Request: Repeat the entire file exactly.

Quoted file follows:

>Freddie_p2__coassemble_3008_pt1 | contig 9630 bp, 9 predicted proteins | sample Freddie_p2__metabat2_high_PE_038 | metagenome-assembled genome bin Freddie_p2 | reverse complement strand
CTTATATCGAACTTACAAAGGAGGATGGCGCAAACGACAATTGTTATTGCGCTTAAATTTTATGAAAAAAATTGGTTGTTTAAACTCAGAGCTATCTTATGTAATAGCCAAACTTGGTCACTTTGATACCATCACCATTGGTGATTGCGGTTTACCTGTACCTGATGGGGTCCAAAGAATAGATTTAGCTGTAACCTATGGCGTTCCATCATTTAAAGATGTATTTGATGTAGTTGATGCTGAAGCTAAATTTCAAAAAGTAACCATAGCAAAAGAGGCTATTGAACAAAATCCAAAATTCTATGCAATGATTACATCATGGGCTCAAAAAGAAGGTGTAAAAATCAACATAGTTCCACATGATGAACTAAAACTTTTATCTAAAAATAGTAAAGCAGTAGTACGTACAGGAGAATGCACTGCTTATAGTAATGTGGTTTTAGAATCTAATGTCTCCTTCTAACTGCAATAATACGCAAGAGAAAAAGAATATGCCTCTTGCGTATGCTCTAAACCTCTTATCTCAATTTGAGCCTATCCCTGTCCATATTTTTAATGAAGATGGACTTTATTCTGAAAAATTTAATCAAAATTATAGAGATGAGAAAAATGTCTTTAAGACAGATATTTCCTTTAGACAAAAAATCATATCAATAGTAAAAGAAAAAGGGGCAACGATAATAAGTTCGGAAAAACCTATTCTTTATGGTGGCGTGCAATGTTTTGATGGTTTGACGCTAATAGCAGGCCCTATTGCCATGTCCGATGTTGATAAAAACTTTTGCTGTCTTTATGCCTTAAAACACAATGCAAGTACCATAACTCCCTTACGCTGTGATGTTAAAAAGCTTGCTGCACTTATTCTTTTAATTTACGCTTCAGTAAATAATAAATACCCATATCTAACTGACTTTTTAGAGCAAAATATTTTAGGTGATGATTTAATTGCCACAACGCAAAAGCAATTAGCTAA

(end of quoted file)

>Freddie_p2__coassemble_3008_pt1 | contig 9630 bp, 9 predicted proteins | sample Freddie_p2__metabat2_high_PE_038 | metagenome-assembled genome bin Freddie_p2 | reverse complement strand
CTTATATCGAACTTACAAAGGAGGATGGCGCAAACGACAATTGTTATTGCGCTTAAATTTTATGAAAAAAATTGGTTGTTTAAACTCAGAGCTATCTTATGTAATAGCCAAACTTGGTCACTTTGATACCATCACCATTGGTGATTGCGGTTTACCTGTACCTGATGGGGTCCAAAGAATAGATTTAGCTGTAACCTATGGCGTTCCATCATTTAAAGATGTATTTGATGTAGTTGATGCTGAAGCTAAATTTCAAAAAGTAACCATAGCAAAAGAGGCTATTGAACAAAATCCAAAATTCTATGCAATGATTACATCATGGGCTCAAAAAGAAGGTGTAAAAATCAACATAGTTCCACATGATGAACTAAAACTTTTATCTAAAAATAGTAAAGCAGTAGTACGTACAGGAGAATGCACTGCTTATAGTAATGTGGTTTTAGAATCTAATGTCTCCTTCTAACTGCAATAATACGCAAGAGAAAAAGAATATGCCTCTTGCGTATGCTCTAAACCTCTTATCTCAATTTGAGCCTATCCCTGTCCATATTTTTAATGAAGATGGACTTTATTCTGAAAAATTTAATCAAAATTATAGAGATGAGAAAAATGTCTTTAAGACAGATATTTCCTTTAGACAAAAAATCATATCAATAGTAAAAGAAAAAGGGGCAACGATAATAAGTTCGGAAAAACCTATTCTTTATGGTGGCGTGCAATGTTTTGATGGTTTGACGCTAATAGCAGGCCCTATTGCCATGTCCGATGTTGATAAAAACTTTTGCTGTCTTTATGCCTTAAAACACAATGCAAGTACCATAACTCCCTTACGCTGTGATGTTAAAAAGCTTGCTGCACTTATTCTTTTAATTTACGCTTCAGTAAATAATAAATACCCATATCTAACTGACTTTTTAGAGCAAAATATTTTAGGTGATGATTTAATTGCCACAACGCAAAAGCAATTAGCTAA